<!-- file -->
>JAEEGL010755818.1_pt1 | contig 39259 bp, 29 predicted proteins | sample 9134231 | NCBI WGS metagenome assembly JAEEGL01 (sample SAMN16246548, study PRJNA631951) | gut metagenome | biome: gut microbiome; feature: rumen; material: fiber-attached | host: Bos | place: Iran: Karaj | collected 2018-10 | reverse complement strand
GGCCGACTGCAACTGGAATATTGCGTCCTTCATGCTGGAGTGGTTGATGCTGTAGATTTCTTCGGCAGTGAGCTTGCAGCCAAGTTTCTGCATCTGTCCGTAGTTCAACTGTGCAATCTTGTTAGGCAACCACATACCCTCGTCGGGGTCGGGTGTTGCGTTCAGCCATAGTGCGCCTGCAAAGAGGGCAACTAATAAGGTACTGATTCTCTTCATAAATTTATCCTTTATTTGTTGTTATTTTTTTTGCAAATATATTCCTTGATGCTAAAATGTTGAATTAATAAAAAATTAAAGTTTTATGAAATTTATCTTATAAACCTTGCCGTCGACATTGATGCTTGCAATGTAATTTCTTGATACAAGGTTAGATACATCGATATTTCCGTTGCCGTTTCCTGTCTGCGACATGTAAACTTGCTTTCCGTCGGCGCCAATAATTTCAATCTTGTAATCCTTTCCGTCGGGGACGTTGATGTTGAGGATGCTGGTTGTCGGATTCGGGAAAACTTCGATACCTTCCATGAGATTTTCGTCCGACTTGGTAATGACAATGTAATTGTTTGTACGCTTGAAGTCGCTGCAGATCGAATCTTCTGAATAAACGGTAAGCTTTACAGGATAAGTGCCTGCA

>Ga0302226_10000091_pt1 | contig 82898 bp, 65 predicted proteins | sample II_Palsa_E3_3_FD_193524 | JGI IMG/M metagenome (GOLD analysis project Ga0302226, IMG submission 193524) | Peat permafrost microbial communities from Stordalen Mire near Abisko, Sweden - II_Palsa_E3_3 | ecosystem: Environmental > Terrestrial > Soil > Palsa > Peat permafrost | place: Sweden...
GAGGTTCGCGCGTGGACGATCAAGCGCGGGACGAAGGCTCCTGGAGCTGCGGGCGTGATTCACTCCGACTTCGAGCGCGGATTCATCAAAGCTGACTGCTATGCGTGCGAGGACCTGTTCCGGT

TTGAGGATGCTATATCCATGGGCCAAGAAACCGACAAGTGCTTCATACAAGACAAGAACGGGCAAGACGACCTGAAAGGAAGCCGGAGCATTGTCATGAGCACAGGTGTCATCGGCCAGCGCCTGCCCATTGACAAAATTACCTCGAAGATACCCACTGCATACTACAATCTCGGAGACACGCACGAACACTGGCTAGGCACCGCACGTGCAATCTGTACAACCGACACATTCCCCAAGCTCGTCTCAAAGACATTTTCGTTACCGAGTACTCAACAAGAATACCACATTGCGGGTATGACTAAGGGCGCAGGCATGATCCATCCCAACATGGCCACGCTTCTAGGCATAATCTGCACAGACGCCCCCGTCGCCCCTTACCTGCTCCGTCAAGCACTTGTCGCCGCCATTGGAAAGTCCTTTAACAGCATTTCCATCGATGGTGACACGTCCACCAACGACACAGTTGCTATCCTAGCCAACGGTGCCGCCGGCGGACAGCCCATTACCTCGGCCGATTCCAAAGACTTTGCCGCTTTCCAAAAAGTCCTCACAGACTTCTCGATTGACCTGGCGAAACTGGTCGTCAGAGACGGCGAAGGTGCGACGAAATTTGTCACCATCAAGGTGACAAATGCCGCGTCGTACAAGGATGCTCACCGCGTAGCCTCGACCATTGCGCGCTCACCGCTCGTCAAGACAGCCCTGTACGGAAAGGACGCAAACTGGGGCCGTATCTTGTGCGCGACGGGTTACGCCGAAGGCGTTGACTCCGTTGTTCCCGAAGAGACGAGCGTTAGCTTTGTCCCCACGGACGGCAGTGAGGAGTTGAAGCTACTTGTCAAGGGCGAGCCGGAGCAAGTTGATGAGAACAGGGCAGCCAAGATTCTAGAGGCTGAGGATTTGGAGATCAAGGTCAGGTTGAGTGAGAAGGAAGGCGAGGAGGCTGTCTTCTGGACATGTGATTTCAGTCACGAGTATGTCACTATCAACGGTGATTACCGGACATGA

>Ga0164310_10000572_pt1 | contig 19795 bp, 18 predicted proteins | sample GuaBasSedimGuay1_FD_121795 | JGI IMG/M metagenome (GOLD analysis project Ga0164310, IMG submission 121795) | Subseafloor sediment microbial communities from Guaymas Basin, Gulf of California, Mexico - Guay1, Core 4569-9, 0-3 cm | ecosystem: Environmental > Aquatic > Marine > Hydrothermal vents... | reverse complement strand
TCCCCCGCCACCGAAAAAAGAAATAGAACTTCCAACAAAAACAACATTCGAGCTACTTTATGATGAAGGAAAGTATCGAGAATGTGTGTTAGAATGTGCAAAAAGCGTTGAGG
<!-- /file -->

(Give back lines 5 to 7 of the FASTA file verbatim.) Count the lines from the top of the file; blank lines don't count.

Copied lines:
TTGAGGATGCTATATCCATGGGCCAAGAAACCGACAAGTGCTTCATACAAGACAAGAACGGGCAAGACGACCTGAAAGGAAGCCGGAGCATTGTCATGAGCACAGGTGTCATCGGCCAGCGCCTGCCCATTGACAAAATTACCTCGAAGATACCCACTGCATACTACAATCTCGGAGACACGCACGAACACTGGCTAGGCACCGCACGTGCAATCTGTACAACCGACACATTCCCCAAGCTCGTCTCAAAGACATTTTCGTTACCGAGTACTCAACAAGAATACCACATTGCGGGTATGACTAAGGGCGCAGGCATGATCCATCCCAACATGGCCACGCTTCTAGGCATAATCTGCACAGACGCCCCCGTCGCCCCTTACCTGCTCCGTCAAGCACTTGTCGCCGCCATTGGAAAGTCCTTTAACAGCATTTCCATCGATGGTGACACGTCCACCAACGACACAGTTGCTATCCTAGCCAACGGTGCCGCCGGCGGACAGCCCATTACCTCGGCCGATTCCAAAGACTTTGCCGCTTTCCAAAAAGTCCTCACAGACTTCTCGATTGACCTGGCGAAACTGGTCGTCAGAGACGGCGAAGGTGCGACGAAATTTGTCACCATCAAGGTGACAAATGCCGCGTCGTACAAGGATGCTCACCGCGTAGCCTCGACCATTGCGCGCTCACCGCTCGTCAAGACAGCCCTGTACGGAAAGGACGCAAACTGGGGCCGTATCTTGTGCGCGACGGGTTACGCCGAAGGCGTTGACTCCGTTGTTCCCGAAGAGACGAGCGTTAGCTTTGTCCCCACGGACGGCAGTGAGGAGTTGAAGCTACTTGTCAAGGGCGAGCCGGAGCAAGTTGATGAGAACAGGGCAGCCAAGATTCTAGAGGCTGAGGATTTGGAGATCAAGGTCAGGTTGAGTGAGAAGGAAGGCGAGGAGGCTGTCTTCTGGACATGTGATTTCAGTCACGAGTATGTCACTATCAACGGTGATTACCGGACATGA

>Ga0164310_10000572_pt1 | contig 19795 bp, 18 predicted proteins | sample GuaBasSedimGuay1_FD_121795 | JGI IMG/M metagenome (GOLD analysis project Ga0164310, IMG submission 121795) | Subseafloor sediment microbial communities from Guaymas Basin, Gulf of California, Mexico - Guay1, Core 4569-9, 0-3 cm | ecosystem: Environmental > Aquatic > Marine > Hydrothermal vents... | reverse complement strand
TCCCCCGCCACCGAAAAAAGAAATAGAACTTCCAACAAAAACAACATTCGAGCTACTTTATGATGAAGGAAAGTATCGAGAATGTGTGTTAGAATGTGCAAAAAGCGTTGAGG